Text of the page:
This work is identified with the archival identification number SFF.654 in consideration for the forthcoming addendum to the Sam Francis: Catalogue Raisonné of Canvas and Panel Paintings, to be published by the Sam Francis Foundation. This information is subject to change as scholarship continues by the Sam Francis Foundation.
Following in the footsteps of the quintessentially American art of the Abstract Expressionists of the late 1940s, Sam Francis’ discovery of European abstraction during his time spent in Paris in the early 1950s, and crucially his exposure to the work of Zao Wou-Ki, Chu Teh-Chun and subsequently the Japanese Gutai artists, instilled his practice with a uniquely varied range of approaches to abstraction. Captivated by Asian philosophy, Sam Francis adapted his style in the mid-1950s to introduce large areas of white, creating an airiness and lightness that breaks up his earlier grid-like all-over compositions of color.
Although the use of vibrant colors characterizes much of Sam Francis’ oeuvre, the sharp juxtaposition with white fields that brings compositional clarity to the canvas is arguably as important to the artist’s unique aesthetic. In the present work we see the skillful manipulation of not only the paint itself but also of the blank canvas behind. These intentionally visible intervals of white beneath the composition are the culmination of decades of exploration that involved going from one extreme to the other; completely covering the canvas from edge to edge, and then clearing the canvas leaving only bars of color to remain along the outskirts. Through each transition of Francis’ career it was this field of white space that kept him completely enchanted, choreographing and maneuvering the paint until he found the perfect compositional balance.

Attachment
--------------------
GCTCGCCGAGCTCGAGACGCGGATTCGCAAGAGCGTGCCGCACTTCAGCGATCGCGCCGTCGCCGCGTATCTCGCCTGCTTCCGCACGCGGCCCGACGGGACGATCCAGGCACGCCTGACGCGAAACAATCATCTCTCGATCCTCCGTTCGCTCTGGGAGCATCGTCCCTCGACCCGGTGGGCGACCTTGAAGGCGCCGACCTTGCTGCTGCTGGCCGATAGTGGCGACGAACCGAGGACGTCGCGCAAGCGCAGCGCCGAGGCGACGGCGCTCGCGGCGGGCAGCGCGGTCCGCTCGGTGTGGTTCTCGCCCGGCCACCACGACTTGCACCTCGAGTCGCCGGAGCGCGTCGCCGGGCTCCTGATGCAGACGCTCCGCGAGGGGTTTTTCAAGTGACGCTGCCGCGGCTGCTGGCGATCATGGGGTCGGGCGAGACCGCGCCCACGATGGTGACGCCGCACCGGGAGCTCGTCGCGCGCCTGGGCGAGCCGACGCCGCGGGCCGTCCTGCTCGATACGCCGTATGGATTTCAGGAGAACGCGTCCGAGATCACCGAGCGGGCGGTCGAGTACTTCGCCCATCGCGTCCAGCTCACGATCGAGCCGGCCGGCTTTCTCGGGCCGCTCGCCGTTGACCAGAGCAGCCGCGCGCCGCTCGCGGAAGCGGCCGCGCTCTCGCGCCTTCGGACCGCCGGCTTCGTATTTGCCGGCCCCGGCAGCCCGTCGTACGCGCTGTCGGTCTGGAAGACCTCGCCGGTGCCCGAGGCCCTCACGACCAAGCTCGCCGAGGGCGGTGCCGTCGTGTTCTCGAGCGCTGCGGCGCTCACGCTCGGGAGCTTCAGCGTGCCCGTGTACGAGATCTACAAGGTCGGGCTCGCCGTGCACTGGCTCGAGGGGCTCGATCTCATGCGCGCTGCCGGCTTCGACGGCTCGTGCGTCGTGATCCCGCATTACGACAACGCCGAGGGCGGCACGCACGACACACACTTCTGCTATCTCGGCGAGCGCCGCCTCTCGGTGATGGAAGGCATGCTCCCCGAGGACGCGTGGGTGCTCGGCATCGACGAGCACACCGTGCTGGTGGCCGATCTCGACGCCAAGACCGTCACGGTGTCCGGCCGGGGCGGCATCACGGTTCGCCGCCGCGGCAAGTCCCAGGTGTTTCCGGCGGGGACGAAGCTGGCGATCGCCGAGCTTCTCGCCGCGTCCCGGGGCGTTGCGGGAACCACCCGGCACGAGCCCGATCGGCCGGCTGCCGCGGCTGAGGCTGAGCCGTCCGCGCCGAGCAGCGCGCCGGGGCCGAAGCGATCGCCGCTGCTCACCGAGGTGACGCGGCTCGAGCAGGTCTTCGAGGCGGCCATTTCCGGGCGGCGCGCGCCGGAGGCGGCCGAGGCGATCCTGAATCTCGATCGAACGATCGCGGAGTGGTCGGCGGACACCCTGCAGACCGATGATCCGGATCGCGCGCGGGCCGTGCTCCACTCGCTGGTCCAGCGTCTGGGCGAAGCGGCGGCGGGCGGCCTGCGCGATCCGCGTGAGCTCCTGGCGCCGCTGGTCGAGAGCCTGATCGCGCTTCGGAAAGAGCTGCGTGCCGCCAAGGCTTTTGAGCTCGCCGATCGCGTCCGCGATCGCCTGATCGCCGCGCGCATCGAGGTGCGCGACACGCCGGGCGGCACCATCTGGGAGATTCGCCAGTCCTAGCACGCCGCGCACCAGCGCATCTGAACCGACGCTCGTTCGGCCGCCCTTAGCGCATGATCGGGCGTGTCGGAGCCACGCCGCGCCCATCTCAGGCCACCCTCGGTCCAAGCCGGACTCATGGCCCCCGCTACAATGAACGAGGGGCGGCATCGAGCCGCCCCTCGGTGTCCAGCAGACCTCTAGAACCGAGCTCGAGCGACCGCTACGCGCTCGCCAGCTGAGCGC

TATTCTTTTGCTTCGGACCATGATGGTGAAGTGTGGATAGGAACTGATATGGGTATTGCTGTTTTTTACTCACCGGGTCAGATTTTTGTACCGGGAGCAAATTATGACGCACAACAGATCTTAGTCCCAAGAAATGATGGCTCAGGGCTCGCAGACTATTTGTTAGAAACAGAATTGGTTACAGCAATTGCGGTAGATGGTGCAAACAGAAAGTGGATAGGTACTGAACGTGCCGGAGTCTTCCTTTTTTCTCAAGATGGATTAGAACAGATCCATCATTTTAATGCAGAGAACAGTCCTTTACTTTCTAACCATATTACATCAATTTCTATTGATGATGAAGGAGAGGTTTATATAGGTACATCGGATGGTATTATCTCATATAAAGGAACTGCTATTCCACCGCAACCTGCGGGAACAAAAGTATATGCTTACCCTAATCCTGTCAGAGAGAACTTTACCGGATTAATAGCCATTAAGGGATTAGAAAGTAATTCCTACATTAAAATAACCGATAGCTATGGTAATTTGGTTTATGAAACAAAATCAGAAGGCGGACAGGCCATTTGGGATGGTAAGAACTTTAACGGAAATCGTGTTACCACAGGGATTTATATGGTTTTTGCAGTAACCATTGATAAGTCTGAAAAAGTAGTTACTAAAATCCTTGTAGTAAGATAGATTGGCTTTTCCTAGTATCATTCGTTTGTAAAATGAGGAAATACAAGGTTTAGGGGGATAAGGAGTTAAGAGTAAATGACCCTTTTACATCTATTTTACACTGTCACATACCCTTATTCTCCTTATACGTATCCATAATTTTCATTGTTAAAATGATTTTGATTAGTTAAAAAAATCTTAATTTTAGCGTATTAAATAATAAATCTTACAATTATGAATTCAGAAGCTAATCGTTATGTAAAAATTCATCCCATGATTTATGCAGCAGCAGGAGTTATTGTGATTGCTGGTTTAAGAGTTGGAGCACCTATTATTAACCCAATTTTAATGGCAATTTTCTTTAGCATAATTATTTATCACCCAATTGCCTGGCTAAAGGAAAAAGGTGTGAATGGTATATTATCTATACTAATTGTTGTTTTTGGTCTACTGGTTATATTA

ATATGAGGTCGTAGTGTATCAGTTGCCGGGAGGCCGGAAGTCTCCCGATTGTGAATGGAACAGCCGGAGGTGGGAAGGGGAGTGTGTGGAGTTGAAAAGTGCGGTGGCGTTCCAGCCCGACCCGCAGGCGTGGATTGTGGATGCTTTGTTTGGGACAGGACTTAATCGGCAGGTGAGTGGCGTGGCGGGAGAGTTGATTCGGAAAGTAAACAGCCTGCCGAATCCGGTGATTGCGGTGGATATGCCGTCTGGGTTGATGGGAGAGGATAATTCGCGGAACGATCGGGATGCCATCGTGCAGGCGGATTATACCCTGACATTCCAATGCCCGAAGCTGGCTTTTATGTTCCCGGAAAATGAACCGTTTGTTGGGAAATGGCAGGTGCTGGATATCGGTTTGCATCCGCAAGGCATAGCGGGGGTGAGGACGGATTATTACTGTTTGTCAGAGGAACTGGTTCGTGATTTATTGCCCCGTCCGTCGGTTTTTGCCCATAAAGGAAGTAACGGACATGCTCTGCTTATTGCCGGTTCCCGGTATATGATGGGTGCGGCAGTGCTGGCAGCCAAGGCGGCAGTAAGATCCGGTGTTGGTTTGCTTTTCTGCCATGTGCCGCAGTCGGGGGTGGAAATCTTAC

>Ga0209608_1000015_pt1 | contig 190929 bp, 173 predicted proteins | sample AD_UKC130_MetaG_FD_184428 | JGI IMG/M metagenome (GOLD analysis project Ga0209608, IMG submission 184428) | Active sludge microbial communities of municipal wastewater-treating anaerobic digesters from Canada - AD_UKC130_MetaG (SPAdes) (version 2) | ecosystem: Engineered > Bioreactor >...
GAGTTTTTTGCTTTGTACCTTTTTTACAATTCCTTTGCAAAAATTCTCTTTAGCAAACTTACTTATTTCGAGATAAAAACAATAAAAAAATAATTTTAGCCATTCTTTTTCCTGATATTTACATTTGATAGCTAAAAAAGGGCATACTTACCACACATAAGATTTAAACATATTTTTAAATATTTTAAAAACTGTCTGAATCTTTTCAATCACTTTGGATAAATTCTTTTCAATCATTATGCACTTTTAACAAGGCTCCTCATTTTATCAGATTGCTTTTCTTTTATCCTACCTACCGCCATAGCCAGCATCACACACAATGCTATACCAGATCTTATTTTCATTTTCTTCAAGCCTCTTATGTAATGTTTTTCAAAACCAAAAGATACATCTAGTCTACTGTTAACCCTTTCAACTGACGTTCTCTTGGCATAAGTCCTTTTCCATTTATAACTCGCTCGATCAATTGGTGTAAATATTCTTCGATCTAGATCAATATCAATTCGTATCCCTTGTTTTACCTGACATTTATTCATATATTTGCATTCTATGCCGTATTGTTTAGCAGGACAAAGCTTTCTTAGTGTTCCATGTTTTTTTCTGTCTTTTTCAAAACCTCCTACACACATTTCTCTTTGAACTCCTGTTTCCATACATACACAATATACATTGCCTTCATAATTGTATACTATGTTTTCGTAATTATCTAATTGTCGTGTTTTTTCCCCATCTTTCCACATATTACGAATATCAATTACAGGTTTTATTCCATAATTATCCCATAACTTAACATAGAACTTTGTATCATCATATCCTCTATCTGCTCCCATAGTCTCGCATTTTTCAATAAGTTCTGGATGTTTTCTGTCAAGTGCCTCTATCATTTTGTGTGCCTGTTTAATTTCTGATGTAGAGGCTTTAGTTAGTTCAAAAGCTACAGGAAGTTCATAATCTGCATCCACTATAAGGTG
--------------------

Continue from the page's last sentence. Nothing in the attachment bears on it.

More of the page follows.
The present work from 1974 perfectly encapsulates the artist’s original exploration of abstract painting. Indeed Sam Francis’ practice, which spanned decades, rather feels like an infinite search for the moment when light, color, space and composition come together seamlessly. Francis finally perfected this balance of elements during the final decades of his career, as exemplified in the present work.
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